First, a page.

Notice that, like the Gilmore Girls themselves, your friends do a pretty lame pantomime of pretending to drink the drink, or even acting like there's liquid in the cup. Lauren Graham did a slightly better job at pretending like she was drinking coffee than Alexis Bledel did. You try to drink more convincingly.
You start to look around and notice the Gilmore Girls' Sports Bar's decor. It's a little chintzy and a little shabby, but there are hardwood floors with perfectly coordinated throw pillows and an untouched kitchen. You wonder how Lorelai was able to afford her house as a barely legal adult/single mother on the income of a hotel maid.
Then you're thinking about why does Lorelai claims she can't cook? She sews, owns a just-so shabby chic home, manages one of Connecticut's most picturesque inns, and is best friends with chefs. She's a hospitality professional and it seems like she must have picked up some skills at one point?
The moment passes.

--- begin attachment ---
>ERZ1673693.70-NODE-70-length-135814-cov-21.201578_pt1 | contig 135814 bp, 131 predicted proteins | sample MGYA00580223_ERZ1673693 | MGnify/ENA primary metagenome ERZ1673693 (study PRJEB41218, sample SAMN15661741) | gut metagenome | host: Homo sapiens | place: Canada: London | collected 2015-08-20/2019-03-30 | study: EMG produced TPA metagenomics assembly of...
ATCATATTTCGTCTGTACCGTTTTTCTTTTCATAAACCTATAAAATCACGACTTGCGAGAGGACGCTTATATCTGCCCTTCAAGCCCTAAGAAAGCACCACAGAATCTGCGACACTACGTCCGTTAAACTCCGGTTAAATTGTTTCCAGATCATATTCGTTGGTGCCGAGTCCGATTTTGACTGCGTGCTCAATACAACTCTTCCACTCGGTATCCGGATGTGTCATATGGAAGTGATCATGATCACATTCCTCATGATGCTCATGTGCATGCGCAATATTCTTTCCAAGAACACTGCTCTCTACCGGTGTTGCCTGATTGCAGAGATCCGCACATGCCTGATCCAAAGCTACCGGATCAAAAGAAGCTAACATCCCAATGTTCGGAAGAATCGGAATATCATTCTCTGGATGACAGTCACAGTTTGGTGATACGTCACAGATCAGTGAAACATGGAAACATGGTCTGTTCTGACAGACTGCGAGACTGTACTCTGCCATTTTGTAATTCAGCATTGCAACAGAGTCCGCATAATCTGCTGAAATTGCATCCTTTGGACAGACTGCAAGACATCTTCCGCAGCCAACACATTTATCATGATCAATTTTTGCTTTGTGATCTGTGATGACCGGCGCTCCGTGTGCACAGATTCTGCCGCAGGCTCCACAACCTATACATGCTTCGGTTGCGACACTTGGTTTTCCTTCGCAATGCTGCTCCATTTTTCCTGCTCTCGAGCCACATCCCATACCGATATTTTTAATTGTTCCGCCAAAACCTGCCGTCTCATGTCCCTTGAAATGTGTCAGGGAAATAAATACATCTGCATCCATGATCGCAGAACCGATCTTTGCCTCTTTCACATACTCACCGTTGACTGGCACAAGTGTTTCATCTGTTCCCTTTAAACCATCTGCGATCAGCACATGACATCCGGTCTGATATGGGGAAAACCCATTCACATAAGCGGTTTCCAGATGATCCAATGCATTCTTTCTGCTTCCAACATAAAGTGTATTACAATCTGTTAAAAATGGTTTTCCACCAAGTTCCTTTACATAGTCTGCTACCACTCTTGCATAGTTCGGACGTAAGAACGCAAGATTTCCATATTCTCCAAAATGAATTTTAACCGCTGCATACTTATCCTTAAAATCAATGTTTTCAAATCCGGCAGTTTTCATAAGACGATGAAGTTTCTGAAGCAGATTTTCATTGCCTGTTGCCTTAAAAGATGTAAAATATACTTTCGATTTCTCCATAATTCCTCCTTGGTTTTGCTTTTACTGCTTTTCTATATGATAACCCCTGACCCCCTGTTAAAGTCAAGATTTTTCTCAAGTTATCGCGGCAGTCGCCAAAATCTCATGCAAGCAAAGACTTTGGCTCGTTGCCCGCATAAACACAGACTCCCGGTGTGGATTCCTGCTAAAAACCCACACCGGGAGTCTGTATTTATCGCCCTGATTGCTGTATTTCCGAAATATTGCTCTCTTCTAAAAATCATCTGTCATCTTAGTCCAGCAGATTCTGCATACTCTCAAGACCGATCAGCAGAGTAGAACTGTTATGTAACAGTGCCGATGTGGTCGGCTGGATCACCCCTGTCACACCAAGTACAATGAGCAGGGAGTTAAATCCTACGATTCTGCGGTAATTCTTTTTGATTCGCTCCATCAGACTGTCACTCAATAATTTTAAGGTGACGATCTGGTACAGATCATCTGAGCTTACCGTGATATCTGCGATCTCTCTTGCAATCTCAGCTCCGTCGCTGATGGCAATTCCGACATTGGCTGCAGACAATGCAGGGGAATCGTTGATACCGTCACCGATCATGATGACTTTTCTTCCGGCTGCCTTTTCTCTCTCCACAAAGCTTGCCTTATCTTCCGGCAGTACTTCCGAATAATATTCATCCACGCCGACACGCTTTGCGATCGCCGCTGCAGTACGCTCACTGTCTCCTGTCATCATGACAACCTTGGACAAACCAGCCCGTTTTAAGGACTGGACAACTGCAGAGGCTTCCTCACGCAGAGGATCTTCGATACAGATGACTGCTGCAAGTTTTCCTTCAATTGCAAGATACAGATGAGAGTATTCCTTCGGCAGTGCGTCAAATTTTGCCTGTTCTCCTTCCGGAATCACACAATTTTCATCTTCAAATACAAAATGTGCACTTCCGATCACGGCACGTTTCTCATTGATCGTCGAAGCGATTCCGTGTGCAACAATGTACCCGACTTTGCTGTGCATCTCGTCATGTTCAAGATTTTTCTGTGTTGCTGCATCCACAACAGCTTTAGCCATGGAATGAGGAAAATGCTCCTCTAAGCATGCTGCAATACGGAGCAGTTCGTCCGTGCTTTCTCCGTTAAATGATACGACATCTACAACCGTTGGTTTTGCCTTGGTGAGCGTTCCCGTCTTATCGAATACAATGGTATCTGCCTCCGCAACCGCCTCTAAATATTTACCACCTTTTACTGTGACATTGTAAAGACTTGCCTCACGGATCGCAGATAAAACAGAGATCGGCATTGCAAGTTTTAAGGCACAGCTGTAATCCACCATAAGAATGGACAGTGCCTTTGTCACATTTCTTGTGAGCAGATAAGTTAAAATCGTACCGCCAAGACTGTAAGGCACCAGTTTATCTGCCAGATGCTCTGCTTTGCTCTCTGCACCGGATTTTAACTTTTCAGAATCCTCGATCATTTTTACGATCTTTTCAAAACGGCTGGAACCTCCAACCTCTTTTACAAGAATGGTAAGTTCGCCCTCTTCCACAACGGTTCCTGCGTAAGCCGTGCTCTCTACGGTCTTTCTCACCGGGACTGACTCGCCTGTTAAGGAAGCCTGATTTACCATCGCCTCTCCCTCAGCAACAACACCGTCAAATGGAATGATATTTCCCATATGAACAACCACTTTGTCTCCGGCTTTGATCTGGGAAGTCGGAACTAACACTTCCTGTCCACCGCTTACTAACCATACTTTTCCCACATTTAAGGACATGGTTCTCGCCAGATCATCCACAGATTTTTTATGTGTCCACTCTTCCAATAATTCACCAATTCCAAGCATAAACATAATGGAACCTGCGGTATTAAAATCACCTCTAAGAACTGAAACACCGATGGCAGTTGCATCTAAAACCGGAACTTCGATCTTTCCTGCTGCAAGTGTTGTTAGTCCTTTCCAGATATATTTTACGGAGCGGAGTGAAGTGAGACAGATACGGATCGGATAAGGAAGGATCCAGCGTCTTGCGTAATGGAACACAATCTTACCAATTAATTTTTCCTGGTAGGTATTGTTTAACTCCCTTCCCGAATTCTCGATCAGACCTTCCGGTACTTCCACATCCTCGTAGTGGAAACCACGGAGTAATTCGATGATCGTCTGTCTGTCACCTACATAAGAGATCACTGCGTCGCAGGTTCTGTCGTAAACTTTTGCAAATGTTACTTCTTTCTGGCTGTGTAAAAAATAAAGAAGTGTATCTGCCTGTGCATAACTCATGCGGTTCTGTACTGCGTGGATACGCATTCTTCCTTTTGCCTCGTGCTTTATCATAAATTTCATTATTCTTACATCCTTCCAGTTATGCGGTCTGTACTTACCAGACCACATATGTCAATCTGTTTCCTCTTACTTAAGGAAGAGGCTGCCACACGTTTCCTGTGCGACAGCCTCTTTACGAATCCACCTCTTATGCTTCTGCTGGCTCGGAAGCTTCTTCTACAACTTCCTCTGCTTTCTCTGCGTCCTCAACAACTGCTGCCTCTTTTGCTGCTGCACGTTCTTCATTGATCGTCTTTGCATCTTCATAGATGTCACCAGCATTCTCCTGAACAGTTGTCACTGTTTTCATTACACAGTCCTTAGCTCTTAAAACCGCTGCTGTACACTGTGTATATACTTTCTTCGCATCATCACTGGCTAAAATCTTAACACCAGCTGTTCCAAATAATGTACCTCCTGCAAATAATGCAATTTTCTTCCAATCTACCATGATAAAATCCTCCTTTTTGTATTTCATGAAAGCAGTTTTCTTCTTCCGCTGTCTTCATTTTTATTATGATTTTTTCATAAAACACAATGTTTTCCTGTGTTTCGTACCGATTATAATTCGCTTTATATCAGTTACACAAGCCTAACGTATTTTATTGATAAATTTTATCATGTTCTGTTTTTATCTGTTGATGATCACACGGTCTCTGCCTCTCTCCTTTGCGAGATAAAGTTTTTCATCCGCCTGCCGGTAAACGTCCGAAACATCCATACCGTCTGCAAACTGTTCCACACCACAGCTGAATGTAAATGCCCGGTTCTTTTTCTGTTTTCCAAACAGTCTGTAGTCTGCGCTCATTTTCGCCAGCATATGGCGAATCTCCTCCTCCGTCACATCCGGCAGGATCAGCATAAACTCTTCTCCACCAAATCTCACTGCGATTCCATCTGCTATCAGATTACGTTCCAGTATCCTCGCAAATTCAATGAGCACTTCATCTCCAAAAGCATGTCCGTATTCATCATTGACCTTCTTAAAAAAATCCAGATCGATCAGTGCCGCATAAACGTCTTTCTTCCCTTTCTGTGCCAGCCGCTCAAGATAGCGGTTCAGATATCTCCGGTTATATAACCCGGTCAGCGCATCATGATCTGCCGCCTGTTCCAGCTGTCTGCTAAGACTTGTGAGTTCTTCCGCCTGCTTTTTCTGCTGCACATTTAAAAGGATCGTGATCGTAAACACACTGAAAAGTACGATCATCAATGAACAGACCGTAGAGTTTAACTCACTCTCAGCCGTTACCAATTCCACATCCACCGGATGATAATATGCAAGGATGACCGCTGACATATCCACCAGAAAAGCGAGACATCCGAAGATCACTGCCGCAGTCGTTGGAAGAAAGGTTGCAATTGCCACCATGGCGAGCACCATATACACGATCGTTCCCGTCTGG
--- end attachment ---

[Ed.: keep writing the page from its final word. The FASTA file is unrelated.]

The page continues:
Sidle on over to the jukebox. Its selection is limited to two songs: that same Sam Phillips' "La La" track that plays over the course of Gilmore Girls' multi-season run and one song by The Shins (the same song that was playing when Paris kissed Rory on spring break, trying to get attention from men). Rory and Lorelai are always going on and on about how cool their taste in music is (The Bangles, XTC, U2...), but these are the only songs you ever seem to hear in the show. You put a twenty dollar bill in the machine and cue up the "La La" song for the rest of the night.
You're looking to get your flirt on but most of the guys here are lame—either Dean or Logan types. All the Jess types are probably at home reading Howl and Other Poems or The Old Man and the Sea or Factotum or some book meant to signify "I am cool," but probably should've been read in 9th grade English class. This night's a bust.
Wait, someone lays some pretty good moves on you, but he's from Woodbridge. You're star-crossed lovers, like Paris and Rory when they played opposite romantic leads in the Chilton production of Romeo & Juliet.